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'Romeo and Juliet' W. Shakespeare, Act One Scene Five and Act Three Scene One, How Does Shakespeare Make These Two Scenes dramatic?

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Introduction

'Romeo and Juliet' W. Shakespeare Act One Scene Five and Act Three Scene One How Does Shakespeare Make These Two Scenes dramatic? Shakespeare's 'Romeo and Juliet' is first and foremost a play about love. Romeo and Juliet meet, fall in love and get married the very next day. This love between two young people is constantly undermined by the underlying hate of their respective families. It is clear from the outset of this play that the story of these "star-cross'd" lovers will not end happily ever after, in fact, only two days after marrying, they are both dead. This fast moving plot of the play allows Shakespeare to zoom in and concentrate on specific activities during the day rather than just giving us an overview of the day as a whole. The two scenes that I will be analysing, Act one scene five and Act three scene one, are both central to the plot of the play as a whole. Act one scene five is the scene in which Romeo first glimpses Juliet and they speak their first fourteen lines together, lines that form a perfect sonnet. Also, Act one scene five lays the foundations for the fight in Act three scene one when Mercutio (Romeo's friend) and Tybalt (Juliet's cousin) are killed and consequentially, Romeo is banished from Verona. Shakespeare's positioning of Act one scene five is very clever because it means there are four scenes in which the mood of the play can be set and all the characters can be introduced to us, the audience, before the two main characters meet each other. ...read more.

Middle

We could believe that Romeo is a very fickle man and that he will soon be denying all knowledge of his love for Juliet but when they talk to each other we know that this is not true. In Shakespeare's time women were not allowed to act so a young boy would have had to play Juliet and because of this, love could not be shown through lots of passionate kissing. Instead, Shakespeare portrays their love in their language. The first fourteen lines that the "star-cross'd" lovers share form a perfect sonnet which was accepted in Elizabethan times to be a sure sign of love and therefore an appropriate way for Romeo and Juliet to express their love for each other. Romeo says the first quatrain, Juliet the second and the last quatrain and ending couplet are shared between Romeo and Juliet. Shakespeare does allow one small kiss between Romeo and Juliet but this is not really needed as by this point the desired effect has already been achieved. The imagery that Shakespeare has used in Romeo and Juliet's first meeting is particularly effective. Romeo refers to Juliet as a holy shrine, "If I profane with my unworthiest hand This holy shrine, the gentle sin is this My lips, two blushing pilgrims, ready stand To smooth this rough touch with a tender kiss", and says that if he has defiled Juliet's hand by holding it in his then he will kiss her, with his lips which he refers to as pilgrims, to remedy this. ...read more.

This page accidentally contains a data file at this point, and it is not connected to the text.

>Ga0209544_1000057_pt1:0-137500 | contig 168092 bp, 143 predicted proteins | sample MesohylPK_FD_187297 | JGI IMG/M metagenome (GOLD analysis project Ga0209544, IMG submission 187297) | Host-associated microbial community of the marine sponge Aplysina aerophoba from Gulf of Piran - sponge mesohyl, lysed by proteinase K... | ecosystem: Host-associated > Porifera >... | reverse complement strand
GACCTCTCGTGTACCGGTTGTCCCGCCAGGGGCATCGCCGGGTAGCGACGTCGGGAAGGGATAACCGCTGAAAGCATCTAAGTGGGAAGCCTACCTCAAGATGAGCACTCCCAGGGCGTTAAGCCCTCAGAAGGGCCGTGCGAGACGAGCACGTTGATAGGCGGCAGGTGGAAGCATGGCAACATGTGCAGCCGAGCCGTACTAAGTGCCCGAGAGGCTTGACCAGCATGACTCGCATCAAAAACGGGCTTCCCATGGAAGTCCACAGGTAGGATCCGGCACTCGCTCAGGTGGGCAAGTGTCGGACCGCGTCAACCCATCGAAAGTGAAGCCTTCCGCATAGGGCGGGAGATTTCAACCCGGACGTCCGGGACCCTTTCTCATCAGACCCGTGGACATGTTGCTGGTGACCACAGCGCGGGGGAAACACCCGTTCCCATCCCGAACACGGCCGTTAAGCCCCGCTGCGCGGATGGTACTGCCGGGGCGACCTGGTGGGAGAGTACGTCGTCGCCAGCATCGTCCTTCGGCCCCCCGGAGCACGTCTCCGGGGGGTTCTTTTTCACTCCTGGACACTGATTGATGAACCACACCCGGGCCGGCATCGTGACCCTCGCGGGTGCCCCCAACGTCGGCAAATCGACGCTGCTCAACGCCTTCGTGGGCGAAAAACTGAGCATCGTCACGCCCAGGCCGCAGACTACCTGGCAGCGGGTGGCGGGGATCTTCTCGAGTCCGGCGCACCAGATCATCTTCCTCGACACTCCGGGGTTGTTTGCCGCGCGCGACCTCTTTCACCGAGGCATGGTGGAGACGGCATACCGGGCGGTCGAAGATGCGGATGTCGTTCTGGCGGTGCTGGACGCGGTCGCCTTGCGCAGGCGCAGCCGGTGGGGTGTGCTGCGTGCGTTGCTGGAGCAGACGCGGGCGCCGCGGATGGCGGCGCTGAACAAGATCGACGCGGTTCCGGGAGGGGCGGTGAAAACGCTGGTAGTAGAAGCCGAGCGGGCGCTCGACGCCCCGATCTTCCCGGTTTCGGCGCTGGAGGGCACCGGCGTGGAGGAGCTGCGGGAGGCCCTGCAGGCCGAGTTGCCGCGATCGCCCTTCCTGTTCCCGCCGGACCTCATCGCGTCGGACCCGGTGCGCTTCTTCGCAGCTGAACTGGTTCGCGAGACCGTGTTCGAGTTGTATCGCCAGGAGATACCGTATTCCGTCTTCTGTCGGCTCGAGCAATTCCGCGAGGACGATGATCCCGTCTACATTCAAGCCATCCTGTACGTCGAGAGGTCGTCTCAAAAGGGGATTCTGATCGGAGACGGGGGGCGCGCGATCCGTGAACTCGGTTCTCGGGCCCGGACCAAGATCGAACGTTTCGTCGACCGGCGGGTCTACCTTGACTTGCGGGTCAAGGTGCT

Conclusion

The differing dynamics between characters in this scene makes it interesting and dramatic. As I have already mentioned, Romeo speaks very politely to Tybalt and wishes him no harm, "I do Protest I never injur'd thee, But love thee better than thou canst devise, Till thou shalt know the reason of my love" This contrasts greatly with the unpleasant and offensive way that Tybalt speaks to Romeo, "Romeo, the love I bear thee can afford No better term than this - thou art a villain" This shows that Tybalt holds contempt for Romeo whereas as Romeo says that he has nothing but love for Tybalt. In conclusion, the two scenes, Act one scene five and Act three scene one are crucial to the plot of the play as a whole. As such, Shakespeare used many techniques to make these two scenes as dramatic and as striking as possible. To hold the audience's attention during these two scenes Shakespeare used his skills as a dramatist to produce effects such as, dramatic irony, tension and suspense and he used language to highlight many emotions. I believe that Shakespeare was an expert playwright and even though I do not live in Elizabethan times I still appreciate his plays. For people living in Elizabethan times the appeal of Shakespeare's 'Romeo and Juliet' would have been far greater than it is for me because Shakespeare knew what appealed to his audience and wrote his plays so that they would enjoy them. Also, Elizabethan audiences would not have had to analyse the plays in detail and would have been able to enjoy them as pieces of theatrical brilliance! By Jane Garvani ...read more.

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